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Utah 4Wheeler Trails - Into The Labyrinth - GPS Trail

Posted in Events on December 1, 2000 Comment (0)
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The Labyrinth Canyon region of Utah consists of rugged and rolling bench- lands cut by the winding, steep-walled sandstone canyons of the Green River and its branches. Along its 46-mile length, from Bull Bottom southward to Canyonlands National Park, the precipitous rock walls are embellished with alcoves, caves, and a variety of textures and rich colors. Spectacular scenery exists throughout this vast, remote, and geologically fascinating area. Roads built decades ago for uranium mining, petroleum exploration, and cattle ranching currently allow motorized and mechanized recreational users to reach secluded vistas and historical sites along the canyon rims and the shores of the river. There are exceptional opportunities for the four-wheel-drive enthusiast to enjoy solitude and travel on these primitive back- country roads.

However, as a result of their recent wilderness re-inventory, the Utah Bureau of Land Management seems intent on closing access to virtually all existing roads and trails in this region, except for a few suitable for automobiles. Particularly targeted for closure are those that lead to overlooks at the rim; the spectacular views would consequently be cut off to a large segment of the public.

Bob Telepak, Arne Gjerning, and myself, dubbed the Tres Amigos by the New Mexico 4-Wheelers, have made numerous trips to southeastern Utah. We are particularly fascinated with an area along the Green River known as Junes Bottom. Strips of land exist in several places adjacent to the river and the deep canyon walls, the largest of which the pioneers named bottoms.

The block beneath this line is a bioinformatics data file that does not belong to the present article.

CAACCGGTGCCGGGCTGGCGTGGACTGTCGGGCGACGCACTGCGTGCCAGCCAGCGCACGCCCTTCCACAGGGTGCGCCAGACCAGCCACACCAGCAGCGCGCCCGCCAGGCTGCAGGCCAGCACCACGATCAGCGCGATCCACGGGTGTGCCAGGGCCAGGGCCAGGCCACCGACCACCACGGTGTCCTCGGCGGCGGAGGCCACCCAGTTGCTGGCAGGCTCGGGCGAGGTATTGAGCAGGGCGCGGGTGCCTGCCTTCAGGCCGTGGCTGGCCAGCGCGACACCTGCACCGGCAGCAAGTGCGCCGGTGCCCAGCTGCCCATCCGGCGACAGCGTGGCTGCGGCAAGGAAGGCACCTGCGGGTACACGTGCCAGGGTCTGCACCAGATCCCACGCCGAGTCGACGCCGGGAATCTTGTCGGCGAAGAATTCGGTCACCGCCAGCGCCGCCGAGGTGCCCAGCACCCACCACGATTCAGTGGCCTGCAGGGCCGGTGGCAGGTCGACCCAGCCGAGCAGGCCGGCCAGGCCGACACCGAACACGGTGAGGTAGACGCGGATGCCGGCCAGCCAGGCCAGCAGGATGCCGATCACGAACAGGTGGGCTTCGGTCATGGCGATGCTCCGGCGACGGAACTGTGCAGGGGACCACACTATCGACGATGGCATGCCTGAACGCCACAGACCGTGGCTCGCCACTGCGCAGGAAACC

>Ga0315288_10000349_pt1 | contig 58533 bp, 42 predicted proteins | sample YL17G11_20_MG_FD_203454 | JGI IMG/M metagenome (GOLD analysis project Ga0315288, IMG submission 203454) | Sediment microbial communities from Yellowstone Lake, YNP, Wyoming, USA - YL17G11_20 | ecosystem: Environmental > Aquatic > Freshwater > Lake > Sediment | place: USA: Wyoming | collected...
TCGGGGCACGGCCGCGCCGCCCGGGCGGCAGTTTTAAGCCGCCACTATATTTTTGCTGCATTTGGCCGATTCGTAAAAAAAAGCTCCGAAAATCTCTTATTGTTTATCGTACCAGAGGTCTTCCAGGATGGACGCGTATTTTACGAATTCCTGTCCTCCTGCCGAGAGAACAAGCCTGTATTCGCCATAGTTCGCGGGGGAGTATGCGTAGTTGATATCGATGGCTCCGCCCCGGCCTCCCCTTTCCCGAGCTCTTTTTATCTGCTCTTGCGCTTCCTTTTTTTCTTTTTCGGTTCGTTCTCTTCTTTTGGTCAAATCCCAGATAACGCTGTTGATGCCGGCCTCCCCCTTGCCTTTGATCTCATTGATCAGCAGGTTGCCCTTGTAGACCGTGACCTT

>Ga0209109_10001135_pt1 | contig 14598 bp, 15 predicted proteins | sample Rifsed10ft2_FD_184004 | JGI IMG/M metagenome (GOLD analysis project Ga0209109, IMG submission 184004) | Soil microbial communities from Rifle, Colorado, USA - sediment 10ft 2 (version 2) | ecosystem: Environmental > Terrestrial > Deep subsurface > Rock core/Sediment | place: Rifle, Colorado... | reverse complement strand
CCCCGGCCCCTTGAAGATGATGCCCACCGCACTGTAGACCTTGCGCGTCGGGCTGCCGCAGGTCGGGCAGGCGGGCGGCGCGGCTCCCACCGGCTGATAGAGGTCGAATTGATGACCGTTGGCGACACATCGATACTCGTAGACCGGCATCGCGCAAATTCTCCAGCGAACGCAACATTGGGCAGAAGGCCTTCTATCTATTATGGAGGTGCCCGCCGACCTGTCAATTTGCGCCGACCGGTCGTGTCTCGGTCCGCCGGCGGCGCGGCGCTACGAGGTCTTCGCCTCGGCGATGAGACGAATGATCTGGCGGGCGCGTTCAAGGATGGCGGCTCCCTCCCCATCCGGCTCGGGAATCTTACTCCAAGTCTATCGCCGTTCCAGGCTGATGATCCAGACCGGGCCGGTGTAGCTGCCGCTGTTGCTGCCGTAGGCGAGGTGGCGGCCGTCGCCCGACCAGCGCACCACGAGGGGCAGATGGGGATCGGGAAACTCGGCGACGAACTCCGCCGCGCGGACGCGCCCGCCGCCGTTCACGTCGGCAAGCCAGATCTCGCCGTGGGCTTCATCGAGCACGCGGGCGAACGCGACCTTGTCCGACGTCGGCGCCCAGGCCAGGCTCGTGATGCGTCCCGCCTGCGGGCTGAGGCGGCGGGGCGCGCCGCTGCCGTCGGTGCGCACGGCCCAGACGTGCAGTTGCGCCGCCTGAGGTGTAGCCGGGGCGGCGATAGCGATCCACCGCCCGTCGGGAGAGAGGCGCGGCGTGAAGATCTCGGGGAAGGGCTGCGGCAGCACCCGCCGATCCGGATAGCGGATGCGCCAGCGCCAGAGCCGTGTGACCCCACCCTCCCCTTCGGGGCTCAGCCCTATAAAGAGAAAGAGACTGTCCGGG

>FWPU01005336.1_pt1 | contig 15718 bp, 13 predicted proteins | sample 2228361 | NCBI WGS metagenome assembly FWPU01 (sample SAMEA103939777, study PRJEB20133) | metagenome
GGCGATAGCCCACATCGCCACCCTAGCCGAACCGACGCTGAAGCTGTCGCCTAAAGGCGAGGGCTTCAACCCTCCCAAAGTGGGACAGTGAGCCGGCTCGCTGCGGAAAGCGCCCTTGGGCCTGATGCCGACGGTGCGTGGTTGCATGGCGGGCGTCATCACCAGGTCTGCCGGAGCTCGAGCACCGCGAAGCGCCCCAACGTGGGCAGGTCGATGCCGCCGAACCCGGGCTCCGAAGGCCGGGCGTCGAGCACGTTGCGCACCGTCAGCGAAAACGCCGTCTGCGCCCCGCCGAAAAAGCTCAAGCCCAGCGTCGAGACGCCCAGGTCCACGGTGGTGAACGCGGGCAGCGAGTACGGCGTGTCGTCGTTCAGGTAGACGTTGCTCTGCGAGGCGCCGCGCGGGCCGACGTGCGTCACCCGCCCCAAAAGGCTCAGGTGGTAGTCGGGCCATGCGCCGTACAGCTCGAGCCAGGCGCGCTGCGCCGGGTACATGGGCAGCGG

The eastern Labyrinth Canyon area is accessible from Moab. To reach the overlooks of Junes Bottom, take Blue Hills Road west from U.S. 191 near the Moab airport to Levi Well Road, then turn left on Duma Point Road and head straight on the well-defined Ten-mile Point Road. Trin Alcove Point Road travels west from Ten-mile Point Road. Near the western end of Trin Alcove Point Road on a recent trip, we took a spur to the left and approached a slickrock climb. The route passes by a survey marker as it twists up the sandstone slope. Bob warned us that when we reached the top we had to make a hard left turn. Indeed, at the crest is a cliff with a 300-foot drop. Taking in the magnificent panoramas, our attention was drawn to obvious man-made rock work on the cliff walls on the far side. What we saw was a road that was built by June Marsing in the '30s. It leads into the canyon now known on maps as Junes Bottom. With binoculars, we observed how extensive his rock stacking and road stabilization project was. A steam boiler and the remnants of structures were also distinguishable.

The main road to Trin Alcove Point ends high on the slickrock at the narrow neck of a peninsula. The Green River surrounds it in a tight loop known as Trin Alcove Bend. From here, hikes can be taken to view the river at each side and out to the end of the point. Colorful agatized rocks litter the ground here. Many of the rock specimens are quite large, and the long hike back to the parked 4x4s ensures that few will be collected.